The Psychology of why organisations can be slow to adapt and change

George Wright, Kees van der Heijden, Ron M. Bradfield, George Burt, George Cairns

    Research output: Contribution to journalArticlepeer-review


    This article discusses what can be done about bias in human decision making to make organizations adapt to change. In conclusion, individuals follow cognitive habits, seeing challenging situations through a singular frame of reference that makes assumptions about the nature of problems or opportunities that arise. Additionally, we feel that our judgment is good. Furthermore, this perception is reinforced by both the confirmation bias and the hindsight bias that underpin an inappropriate confidence in our judgment. Such over-confidence will lead to inappropriate best-guess thinking about the future--as illustrated in our earlier case studies of strategic inertia or business-as-usual thinking. Our analysis illustrated that the risks were perceived to be serious if the company did not change its current failing strategy and, also, that the risks were seen to be serious if the company did change the strategy. There was strong evidence that the senior management team attempted to shift responsibility for its adherence to the current strategy to the top level board of directors--that is, buck passing. Additionally, the management team also evidenced delay and procrastination--whilst bolstering the current failing strategy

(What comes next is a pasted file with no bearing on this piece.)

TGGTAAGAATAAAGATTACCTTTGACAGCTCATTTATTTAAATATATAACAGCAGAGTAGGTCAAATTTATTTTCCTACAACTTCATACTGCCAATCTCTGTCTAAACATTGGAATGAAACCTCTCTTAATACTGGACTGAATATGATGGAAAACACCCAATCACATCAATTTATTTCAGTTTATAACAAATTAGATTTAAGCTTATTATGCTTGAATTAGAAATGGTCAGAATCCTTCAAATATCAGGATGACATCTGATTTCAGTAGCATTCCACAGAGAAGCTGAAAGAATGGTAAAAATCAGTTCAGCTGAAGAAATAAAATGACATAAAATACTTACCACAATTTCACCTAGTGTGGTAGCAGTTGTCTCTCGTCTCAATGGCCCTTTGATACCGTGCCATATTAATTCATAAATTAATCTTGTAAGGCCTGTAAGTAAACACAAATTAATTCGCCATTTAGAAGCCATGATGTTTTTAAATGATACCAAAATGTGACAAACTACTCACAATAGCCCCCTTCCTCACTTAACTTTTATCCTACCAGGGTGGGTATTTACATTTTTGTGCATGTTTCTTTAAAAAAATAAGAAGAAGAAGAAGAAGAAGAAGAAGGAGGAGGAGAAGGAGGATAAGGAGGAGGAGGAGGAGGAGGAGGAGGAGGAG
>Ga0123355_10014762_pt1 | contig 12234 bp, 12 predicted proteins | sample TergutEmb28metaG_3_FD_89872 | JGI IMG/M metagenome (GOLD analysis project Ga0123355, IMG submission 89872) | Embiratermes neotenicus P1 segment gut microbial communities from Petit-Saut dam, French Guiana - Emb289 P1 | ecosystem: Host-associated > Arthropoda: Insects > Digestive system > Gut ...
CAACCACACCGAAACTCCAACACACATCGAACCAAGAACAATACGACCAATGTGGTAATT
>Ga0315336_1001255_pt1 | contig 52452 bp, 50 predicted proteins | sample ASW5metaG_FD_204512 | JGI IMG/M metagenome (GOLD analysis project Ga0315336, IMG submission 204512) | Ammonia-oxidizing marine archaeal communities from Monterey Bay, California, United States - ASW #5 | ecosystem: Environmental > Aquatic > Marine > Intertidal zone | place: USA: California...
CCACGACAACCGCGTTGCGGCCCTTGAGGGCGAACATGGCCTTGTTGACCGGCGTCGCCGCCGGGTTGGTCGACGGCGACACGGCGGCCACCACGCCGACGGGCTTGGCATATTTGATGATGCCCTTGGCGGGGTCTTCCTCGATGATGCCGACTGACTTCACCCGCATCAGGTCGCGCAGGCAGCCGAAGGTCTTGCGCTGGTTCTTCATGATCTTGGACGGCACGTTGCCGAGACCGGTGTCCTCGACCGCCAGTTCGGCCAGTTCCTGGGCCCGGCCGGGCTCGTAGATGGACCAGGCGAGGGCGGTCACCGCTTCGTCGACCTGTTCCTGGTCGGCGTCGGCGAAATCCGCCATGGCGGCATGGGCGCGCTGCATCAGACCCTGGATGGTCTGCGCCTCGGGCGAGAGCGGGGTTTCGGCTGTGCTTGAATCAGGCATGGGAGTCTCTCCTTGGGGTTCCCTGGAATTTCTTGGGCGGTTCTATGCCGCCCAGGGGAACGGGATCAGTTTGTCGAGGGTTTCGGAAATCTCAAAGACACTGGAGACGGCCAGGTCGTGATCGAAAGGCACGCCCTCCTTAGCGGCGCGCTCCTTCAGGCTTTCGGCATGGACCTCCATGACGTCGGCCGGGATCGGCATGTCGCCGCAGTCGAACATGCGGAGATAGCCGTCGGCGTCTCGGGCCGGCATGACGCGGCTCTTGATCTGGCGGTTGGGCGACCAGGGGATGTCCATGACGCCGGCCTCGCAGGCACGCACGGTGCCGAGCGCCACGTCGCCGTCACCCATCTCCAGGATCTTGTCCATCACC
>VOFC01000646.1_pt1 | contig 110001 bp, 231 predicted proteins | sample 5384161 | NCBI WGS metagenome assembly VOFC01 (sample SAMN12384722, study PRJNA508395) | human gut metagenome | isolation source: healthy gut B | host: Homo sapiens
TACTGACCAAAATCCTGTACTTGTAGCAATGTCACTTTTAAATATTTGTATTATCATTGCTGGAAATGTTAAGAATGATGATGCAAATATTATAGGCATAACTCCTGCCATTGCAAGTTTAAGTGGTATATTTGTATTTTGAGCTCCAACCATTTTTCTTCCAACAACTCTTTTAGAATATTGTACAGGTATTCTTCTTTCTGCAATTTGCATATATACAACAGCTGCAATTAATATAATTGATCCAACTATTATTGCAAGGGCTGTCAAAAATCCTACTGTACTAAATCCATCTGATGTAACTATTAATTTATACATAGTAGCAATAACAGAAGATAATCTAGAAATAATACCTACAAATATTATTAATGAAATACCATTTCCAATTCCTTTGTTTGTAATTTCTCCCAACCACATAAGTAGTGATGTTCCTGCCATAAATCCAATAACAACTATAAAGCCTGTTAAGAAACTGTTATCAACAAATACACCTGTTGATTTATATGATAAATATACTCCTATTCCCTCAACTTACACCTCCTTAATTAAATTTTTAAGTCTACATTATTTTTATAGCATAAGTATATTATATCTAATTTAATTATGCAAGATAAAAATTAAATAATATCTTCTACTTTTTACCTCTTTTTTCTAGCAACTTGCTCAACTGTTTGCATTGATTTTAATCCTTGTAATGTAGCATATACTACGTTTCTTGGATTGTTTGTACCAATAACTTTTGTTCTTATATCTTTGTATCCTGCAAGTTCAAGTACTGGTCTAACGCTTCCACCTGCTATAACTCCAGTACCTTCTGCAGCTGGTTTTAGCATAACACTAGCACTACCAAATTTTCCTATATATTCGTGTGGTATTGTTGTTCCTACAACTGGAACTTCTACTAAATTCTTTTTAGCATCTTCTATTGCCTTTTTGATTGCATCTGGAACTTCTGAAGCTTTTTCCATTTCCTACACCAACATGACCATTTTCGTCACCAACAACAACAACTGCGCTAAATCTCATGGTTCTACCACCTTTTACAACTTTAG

Original languageEnglish
    Pages (from-to)21-36
    Number of pages15
    JournalJournal of General Management
    Issue number4
    Publication statusPublished - 2004


    • psychology
    • organisations
    • general management
    • decision making
    • judgment
    • strategy


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